Even though sales analytics tools have been around for years in one shape or form, most organisations still tend to use Excel spreadsheets to manage their pipelines and help them understand what has happened in the past.
This is despite the fact that the majority of salesforce automation (SFA) or enterprise resource planning (ERP) systems come with their own perfectly respectable so-called descriptive and diagnostic analytics tools.
Just to clarify what these terms mean, according to Gartner, there are four key types of tools on the market, each of which has a slightly different role and purpose. These are:
- Descriptive – what happened? For example, which key opportunities did we win or lose?
- Diagnostic – why did it happen? For instance, we won or lost due to competitive pricing.
- Predictive – what will happen? For example, win rates are likely to improve next quarter.
- Prescriptive – how can we make it happen? For instance, we will improve win rates due to more effective value selling.
Spreadsheets fall into the first category and so are fine for looking at historical trends and exploring internal sales workflow and pipeline management issues such as conversion or close rates.
But if you want to look for patterns in more external, client-centred data in order to undertake forecasting and explore issues such as which customer segments are particularly price-sensitive so that action can be taken to encourage a future sale, then predictive analytics is more likely to be your thing.
While each approach has its place, the problem with the descriptive and diagnostic approach, warns Mike Grigsby, vice president of analytics at Omnicom’s strategic communications agency, Target Base, is that “a plateau is reached very quickly as you don’t go beyond the past - and there’s no insight into how to make things better in the future”.
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Therefore, he believes that predictive analytics tools are the way forward, even though the market for such products is currently immature, fragmented and in flux, with lots of small players around that are likely to be snapped up by bigger ones.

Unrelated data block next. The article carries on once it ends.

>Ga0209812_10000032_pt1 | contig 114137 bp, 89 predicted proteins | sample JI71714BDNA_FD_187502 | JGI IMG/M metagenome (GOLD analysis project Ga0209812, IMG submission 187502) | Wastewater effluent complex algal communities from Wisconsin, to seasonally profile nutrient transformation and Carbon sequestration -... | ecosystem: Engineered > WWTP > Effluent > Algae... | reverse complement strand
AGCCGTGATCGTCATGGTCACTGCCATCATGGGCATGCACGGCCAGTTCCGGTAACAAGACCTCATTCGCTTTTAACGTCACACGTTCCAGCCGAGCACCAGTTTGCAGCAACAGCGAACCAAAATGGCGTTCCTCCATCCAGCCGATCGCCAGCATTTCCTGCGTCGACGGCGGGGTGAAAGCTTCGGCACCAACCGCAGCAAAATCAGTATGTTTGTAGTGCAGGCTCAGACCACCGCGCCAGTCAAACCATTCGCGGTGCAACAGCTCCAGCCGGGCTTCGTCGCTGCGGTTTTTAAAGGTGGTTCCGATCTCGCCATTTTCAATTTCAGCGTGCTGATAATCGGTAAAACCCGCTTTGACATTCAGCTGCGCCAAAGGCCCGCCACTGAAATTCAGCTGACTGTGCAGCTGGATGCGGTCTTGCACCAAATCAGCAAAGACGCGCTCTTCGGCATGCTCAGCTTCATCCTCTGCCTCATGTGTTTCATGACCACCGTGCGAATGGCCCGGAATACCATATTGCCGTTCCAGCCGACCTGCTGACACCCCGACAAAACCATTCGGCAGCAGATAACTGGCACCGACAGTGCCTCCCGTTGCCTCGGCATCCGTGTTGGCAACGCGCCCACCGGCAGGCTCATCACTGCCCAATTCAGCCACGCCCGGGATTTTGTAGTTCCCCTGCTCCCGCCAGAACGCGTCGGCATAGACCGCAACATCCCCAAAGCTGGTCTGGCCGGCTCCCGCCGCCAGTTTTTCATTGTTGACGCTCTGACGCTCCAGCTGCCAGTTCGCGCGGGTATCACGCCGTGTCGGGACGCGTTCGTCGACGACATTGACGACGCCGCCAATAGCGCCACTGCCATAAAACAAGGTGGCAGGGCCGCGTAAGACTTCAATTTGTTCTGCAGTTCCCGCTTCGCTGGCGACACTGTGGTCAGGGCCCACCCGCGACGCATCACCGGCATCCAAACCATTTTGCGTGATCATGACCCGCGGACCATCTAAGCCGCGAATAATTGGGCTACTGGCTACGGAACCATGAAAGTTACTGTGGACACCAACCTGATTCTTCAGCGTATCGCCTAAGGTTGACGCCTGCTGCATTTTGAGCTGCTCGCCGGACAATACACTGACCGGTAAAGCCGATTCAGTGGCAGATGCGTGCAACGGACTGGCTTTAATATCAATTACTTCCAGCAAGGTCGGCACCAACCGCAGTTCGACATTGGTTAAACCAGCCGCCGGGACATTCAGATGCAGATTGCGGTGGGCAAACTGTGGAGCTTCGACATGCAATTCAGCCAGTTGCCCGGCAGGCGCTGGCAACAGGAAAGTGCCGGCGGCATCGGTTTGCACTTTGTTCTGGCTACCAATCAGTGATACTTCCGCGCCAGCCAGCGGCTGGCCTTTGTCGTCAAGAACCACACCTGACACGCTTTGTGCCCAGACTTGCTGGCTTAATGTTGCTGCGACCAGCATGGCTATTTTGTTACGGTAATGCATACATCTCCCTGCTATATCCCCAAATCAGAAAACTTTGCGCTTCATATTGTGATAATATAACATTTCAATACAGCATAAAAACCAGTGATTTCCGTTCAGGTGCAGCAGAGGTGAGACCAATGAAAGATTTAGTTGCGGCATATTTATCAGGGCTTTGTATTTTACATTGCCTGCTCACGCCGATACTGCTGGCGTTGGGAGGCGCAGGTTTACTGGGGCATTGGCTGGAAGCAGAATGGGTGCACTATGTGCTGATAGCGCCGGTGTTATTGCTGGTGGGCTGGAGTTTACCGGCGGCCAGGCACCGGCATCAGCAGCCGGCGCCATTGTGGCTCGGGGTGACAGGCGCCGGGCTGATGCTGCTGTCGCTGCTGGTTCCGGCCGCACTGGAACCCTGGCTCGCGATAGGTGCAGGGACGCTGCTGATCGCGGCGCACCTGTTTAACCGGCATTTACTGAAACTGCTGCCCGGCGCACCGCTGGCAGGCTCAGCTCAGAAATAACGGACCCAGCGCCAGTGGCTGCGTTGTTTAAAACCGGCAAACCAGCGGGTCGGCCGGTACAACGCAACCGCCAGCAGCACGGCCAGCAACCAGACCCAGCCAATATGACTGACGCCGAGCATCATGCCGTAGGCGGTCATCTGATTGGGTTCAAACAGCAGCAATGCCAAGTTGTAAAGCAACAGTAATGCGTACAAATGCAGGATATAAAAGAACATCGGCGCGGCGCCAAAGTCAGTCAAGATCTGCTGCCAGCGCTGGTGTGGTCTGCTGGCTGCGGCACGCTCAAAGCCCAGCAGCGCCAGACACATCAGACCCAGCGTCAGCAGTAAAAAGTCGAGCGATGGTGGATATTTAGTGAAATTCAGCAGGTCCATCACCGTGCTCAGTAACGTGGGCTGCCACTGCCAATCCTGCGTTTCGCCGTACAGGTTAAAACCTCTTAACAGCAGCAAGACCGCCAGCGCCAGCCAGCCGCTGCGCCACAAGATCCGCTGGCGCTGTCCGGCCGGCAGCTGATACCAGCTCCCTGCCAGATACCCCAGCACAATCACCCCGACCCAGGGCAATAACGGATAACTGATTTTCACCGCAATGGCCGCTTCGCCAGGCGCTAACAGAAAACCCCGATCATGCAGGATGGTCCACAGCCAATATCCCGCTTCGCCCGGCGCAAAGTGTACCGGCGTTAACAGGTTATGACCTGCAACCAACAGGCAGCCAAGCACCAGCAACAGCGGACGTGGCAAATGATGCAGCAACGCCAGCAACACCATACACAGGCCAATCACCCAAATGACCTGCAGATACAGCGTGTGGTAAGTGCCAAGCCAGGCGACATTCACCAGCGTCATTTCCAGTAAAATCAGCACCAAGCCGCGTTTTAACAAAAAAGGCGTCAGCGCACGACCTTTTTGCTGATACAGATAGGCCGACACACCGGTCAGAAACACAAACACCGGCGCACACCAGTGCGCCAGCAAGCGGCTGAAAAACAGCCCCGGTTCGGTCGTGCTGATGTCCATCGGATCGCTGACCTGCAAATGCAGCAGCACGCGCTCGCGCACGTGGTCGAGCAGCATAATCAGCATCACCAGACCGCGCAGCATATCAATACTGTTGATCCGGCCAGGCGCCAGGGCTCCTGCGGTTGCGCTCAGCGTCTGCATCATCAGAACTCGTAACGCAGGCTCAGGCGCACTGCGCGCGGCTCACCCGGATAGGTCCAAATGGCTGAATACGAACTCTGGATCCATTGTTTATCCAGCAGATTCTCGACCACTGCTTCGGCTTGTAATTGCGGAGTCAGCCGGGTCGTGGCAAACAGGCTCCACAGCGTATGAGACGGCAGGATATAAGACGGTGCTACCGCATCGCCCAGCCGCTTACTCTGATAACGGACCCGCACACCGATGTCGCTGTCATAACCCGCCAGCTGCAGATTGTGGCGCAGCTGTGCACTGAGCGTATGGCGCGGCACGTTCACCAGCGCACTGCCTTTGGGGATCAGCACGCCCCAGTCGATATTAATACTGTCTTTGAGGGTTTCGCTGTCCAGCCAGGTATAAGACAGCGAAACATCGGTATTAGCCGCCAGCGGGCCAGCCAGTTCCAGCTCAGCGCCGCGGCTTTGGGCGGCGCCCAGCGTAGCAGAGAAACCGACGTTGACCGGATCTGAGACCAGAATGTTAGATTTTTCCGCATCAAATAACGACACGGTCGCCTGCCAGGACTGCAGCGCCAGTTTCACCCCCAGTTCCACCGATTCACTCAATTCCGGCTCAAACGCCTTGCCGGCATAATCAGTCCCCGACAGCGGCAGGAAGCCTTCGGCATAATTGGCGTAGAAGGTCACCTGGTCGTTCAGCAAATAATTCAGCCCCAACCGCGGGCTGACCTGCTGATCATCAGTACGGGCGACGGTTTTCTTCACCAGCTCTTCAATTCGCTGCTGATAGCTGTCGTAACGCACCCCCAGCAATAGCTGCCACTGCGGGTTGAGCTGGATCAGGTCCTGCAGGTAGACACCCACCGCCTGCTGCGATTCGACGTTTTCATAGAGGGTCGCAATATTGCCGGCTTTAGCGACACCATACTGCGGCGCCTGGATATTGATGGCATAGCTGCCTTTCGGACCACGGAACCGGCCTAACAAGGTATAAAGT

As for uptake to date, this is highest in sectors such as high tech and consumer packaged goods. But adoption is also picking up in financial and business services as well as healthcare – although Gartner expects it to be another three to four years before the technology really moves into the mainstream.
Clean, accurate and consistent data
Current product options, meanwhile, include standard tools from generalist business intelligence vendors such as Cognos and software that enables organisations to build their own predictive models from scratch by suppliers such as Microsoft.
Other possibilities comprise software-as-a-service-based specialists such as Model N, which sell pre-built models and industry-specific applications that cover either one element of the sales process or come as suites handling three or four.
But a key consideration if opting to go down the predictive analytics route is that, in order to operate effectively, such tools need to work against clean, accurate and consistent data provided by in-house SFA and ERP systems.
The issue today though is that many companies simply do not have faith in the quality of their data – which is why they often bypass such systems entirely and use spreadsheets instead. Another downside is that it can take time to de-duplicate and cleanse this information to ensure that it is in workable order.
As Bhavish Sood, a research director at Gartner, points out: “It’s about maturity. So if you’ve not been doing sales analytics for long, the historical data on which to start won’t be there. As a result, before you start using predictive capabilities, you need to have a culture of using standard business intelligence tools already. If you don’t, you’ll struggle.”